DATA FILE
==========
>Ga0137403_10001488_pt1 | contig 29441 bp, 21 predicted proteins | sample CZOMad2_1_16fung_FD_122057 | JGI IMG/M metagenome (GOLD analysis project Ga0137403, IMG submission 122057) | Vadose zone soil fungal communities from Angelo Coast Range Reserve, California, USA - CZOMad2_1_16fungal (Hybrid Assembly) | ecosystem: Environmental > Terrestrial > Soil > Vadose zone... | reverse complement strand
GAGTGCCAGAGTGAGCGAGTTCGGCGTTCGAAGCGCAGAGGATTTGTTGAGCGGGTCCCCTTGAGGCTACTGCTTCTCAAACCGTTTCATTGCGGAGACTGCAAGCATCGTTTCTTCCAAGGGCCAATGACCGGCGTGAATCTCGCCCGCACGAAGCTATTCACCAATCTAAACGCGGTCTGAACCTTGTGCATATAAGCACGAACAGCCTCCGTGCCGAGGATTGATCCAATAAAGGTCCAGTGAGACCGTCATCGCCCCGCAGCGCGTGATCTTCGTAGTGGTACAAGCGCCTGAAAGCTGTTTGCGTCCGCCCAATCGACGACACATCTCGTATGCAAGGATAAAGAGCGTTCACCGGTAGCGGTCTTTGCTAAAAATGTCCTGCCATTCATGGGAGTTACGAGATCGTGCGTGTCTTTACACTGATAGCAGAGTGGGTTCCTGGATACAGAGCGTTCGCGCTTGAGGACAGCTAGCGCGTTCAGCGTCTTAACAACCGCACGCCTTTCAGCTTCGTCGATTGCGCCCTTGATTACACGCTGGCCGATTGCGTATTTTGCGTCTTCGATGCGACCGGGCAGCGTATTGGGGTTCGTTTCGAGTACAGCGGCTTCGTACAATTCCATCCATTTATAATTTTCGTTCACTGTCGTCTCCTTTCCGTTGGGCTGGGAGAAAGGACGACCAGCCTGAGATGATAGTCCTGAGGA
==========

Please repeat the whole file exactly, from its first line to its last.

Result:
>Ga0137403_10001488_pt1 | contig 29441 bp, 21 predicted proteins | sample CZOMad2_1_16fung_FD_122057 | JGI IMG/M metagenome (GOLD analysis project Ga0137403, IMG submission 122057) | Vadose zone soil fungal communities from Angelo Coast Range Reserve, California, USA - CZOMad2_1_16fungal (Hybrid Assembly) | ecosystem: Environmental > Terrestrial > Soil > Vadose zone... | reverse complement strand
GAGTGCCAGAGTGAGCGAGTTCGGCGTTCGAAGCGCAGAGGATTTGTTGAGCGGGTCCCCTTGAGGCTACTGCTTCTCAAACCGTTTCATTGCGGAGACTGCAAGCATCGTTTCTTCCAAGGGCCAATGACCGGCGTGAATCTCGCCCGCACGAAGCTATTCACCAATCTAAACGCGGTCTGAACCTTGTGCATATAAGCACGAACAGCCTCCGTGCCGAGGATTGATCCAATAAAGGTCCAGTGAGACCGTCATCGCCCCGCAGCGCGTGATCTTCGTAGTGGTACAAGCGCCTGAAAGCTGTTTGCGTCCGCCCAATCGACGACACATCTCGTATGCAAGGATAAAGAGCGTTCACCGGTAGCGGTCTTTGCTAAAAATGTCCTGCCATTCATGGGAGTTACGAGATCGTGCGTGTCTTTACACTGATAGCAGAGTGGGTTCCTGGATACAGAGCGTTCGCGCTTGAGGACAGCTAGCGCGTTCAGCGTCTTAACAACCGCACGCCTTTCAGCTTCGTCGATTGCGCCCTTGATTACACGCTGGCCGATTGCGTATTTTGCGTCTTCGATGCGACCGGGCAGCGTATTGGGGTTCGTTTCGAGTACAGCGGCTTCGTACAATTCCATCCATTTATAATTTTCGTTCACTGTCGTCTCCTTTCCGTTGGGCTGGGAGAAAGGACGACCAGCCTGAGATGATAGTCCTGAGGA